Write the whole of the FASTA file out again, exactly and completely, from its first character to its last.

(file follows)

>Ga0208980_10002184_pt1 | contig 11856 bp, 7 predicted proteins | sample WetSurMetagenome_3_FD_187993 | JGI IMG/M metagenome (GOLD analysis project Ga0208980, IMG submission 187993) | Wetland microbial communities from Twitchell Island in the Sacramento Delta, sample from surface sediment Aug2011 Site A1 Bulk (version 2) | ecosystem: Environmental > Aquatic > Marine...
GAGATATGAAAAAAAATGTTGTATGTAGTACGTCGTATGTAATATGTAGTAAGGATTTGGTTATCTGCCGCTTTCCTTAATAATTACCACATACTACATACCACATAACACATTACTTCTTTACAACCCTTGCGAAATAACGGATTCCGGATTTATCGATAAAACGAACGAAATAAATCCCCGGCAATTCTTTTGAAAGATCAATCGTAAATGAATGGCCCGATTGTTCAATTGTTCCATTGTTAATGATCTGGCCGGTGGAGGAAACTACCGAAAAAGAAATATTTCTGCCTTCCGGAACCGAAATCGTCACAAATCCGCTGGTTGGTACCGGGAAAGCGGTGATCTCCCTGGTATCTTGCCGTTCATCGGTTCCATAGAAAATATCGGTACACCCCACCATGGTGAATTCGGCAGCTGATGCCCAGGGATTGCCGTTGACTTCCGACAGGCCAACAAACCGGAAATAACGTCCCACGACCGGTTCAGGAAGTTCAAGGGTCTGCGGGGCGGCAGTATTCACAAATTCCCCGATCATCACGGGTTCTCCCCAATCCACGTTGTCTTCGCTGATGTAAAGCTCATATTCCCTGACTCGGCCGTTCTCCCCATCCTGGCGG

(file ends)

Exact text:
>Ga0208980_10002184_pt1 | contig 11856 bp, 7 predicted proteins | sample WetSurMetagenome_3_FD_187993 | JGI IMG/M metagenome (GOLD analysis project Ga0208980, IMG submission 187993) | Wetland microbial communities from Twitchell Island in the Sacramento Delta, sample from surface sediment Aug2011 Site A1 Bulk (version 2) | ecosystem: Environmental > Aquatic > Marine...
GAGATATGAAAAAAAATGTTGTATGTAGTACGTCGTATGTAATATGTAGTAAGGATTTGGTTATCTGCCGCTTTCCTTAATAATTACCACATACTACATACCACATAACACATTACTTCTTTACAACCCTTGCGAAATAACGGATTCCGGATTTATCGATAAAACGAACGAAATAAATCCCCGGCAATTCTTTTGAAAGATCAATCGTAAATGAATGGCCCGATTGTTCAATTGTTCCATTGTTAATGATCTGGCCGGTGGAGGAAACTACCGAAAAAGAAATATTTCTGCCTTCCGGAACCGAAATCGTCACAAATCCGCTGGTTGGTACCGGGAAAGCGGTGATCTCCCTGGTATCTTGCCGTTCATCGGTTCCATAGAAAATATCGGTACACCCCACCATGGTGAATTCGGCAGCTGATGCCCAGGGATTGCCGTTGACTTCCGACAGGCCAACAAACCGGAAATAACGTCCCACGACCGGTTCAGGAAGTTCAAGGGTCTGCGGGGCGGCAGTATTCACAAATTCCCCGATCATCACGGGTTCTCCCCAATCCACGTTGTCTTCGCTGATGTAAAGCTCATATTCCCTGACTCGGCCGTTCTCCCCATCCTGGCGG